The next step of the analysis is to categorise all the data in macro-themes: practices, projects and policies. In this categorisation, practices refer to concrete (formal and informal) uses and reuses (events, meetings, care actions, social animation activities and various forms of using the urban space) taking place in the area. Projects, in turn, are ideas and project proposals that have emerged over time for the reuse and enhancement of the district (e.g. action plans, theses, project proposals, etc..), not necessarily linked to formal development strategies defined for the neighbourhood by the competent bodies. Lastly, policies refer to strategies, sectoral regulations and development schemes included in the municipal plans or strategic guidelines adopted by the local administrations.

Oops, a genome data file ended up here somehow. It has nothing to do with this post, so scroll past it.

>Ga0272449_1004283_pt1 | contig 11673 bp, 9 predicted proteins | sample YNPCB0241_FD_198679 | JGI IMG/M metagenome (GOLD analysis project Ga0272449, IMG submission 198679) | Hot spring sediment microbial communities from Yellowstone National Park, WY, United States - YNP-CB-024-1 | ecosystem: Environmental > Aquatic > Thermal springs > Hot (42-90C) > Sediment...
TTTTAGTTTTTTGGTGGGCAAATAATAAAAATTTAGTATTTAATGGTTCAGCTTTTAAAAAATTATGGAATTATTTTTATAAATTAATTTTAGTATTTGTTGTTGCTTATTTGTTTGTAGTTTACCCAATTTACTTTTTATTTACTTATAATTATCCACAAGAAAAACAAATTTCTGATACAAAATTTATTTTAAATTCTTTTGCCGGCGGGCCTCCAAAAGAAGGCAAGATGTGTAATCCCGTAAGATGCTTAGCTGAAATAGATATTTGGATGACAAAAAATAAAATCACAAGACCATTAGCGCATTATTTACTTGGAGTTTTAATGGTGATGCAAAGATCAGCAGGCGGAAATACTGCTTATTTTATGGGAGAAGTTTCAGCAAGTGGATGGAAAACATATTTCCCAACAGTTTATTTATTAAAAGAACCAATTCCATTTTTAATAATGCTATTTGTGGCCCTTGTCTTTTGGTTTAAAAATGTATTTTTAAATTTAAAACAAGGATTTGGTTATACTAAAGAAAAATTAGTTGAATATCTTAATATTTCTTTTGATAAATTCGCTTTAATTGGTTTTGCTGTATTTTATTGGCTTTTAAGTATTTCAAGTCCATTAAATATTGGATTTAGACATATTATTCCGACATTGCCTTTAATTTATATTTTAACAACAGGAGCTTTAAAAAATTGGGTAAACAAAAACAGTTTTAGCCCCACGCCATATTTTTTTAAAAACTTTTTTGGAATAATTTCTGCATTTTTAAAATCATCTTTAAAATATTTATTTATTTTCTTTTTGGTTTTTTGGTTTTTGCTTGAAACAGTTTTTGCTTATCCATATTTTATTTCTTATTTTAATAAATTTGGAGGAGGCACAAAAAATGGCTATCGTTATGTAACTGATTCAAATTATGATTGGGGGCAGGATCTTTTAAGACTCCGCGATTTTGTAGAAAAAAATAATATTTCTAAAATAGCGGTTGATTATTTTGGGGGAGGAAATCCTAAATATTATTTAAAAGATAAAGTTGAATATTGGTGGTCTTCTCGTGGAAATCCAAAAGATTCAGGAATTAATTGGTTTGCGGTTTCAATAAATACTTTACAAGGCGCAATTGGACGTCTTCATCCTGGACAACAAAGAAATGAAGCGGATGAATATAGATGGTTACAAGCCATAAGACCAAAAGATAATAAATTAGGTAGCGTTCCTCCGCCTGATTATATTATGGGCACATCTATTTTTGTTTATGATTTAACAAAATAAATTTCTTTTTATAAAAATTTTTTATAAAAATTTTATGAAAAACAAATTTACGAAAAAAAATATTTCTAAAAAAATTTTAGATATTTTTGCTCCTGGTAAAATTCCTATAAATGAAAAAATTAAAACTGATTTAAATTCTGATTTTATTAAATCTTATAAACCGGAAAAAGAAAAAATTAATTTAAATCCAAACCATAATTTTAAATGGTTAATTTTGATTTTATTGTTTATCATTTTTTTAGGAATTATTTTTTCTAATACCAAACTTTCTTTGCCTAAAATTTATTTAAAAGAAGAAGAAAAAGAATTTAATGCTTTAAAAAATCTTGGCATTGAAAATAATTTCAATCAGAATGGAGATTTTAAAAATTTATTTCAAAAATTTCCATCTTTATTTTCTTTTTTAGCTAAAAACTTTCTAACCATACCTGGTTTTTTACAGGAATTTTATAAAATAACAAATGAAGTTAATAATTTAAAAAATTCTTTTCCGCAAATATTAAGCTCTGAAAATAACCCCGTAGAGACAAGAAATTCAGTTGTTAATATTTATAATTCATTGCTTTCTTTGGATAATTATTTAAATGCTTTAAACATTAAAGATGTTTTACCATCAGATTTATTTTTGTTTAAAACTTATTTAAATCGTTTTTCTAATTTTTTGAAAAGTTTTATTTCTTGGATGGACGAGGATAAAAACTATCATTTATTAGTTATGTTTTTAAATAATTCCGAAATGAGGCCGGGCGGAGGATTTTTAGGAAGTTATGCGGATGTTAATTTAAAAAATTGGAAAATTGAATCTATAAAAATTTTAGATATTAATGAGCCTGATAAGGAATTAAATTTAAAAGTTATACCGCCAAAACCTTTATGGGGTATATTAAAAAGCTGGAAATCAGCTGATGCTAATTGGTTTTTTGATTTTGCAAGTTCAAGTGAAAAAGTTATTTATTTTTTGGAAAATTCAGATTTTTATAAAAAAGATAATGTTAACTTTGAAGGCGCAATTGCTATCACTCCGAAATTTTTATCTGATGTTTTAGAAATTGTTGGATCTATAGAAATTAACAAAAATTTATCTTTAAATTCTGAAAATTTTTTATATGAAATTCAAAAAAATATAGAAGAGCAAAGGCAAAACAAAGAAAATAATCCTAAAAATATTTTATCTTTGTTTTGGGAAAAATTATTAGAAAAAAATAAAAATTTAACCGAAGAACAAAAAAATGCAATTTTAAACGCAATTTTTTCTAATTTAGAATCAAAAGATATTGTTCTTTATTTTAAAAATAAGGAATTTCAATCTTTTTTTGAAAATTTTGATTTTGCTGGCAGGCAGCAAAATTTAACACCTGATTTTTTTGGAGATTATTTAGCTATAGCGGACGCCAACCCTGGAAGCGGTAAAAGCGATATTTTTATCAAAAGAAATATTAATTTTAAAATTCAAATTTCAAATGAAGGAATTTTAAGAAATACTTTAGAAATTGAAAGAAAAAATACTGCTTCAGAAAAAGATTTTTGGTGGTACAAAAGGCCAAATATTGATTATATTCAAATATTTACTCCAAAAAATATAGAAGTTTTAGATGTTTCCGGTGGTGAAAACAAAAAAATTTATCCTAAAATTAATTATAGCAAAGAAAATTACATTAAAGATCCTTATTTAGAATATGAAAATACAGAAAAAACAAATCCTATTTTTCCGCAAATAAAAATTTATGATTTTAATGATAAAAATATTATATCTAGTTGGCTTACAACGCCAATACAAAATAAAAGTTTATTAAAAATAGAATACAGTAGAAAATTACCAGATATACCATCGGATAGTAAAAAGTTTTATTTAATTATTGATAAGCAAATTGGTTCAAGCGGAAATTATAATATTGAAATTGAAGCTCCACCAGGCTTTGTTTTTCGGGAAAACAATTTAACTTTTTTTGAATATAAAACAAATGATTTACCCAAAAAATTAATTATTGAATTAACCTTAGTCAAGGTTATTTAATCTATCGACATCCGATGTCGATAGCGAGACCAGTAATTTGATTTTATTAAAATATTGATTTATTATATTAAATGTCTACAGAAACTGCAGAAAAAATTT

The last step of this preliminary research is to look for the commonalities among the various activities mapped in the territory. ”Thanks to this mapping we have identified a number of recurring themes, including art and culture, work and economy, hospitality and living, sociability and proximity, sport and physical activities, environmental sustainability, water and infrastructure,” concludes Starace. This division in macro-themes also permits to associate stakeholders with each other in order to stimulate networking and partnership in the regeneration process of the area.
Mapping the practices, projects and policies developed in and for the area allows the DARE consortium to detect the interests that Darsena has attracted and the expectations that its protagonists have raised. This mapping goes beyond the present state of affairs in the area: extended to the past decades, the mapping process includes initiatives “that are no longer current, but which at least lead us to questions to which some practices in the area have tried to construct answers,” justifies Domante.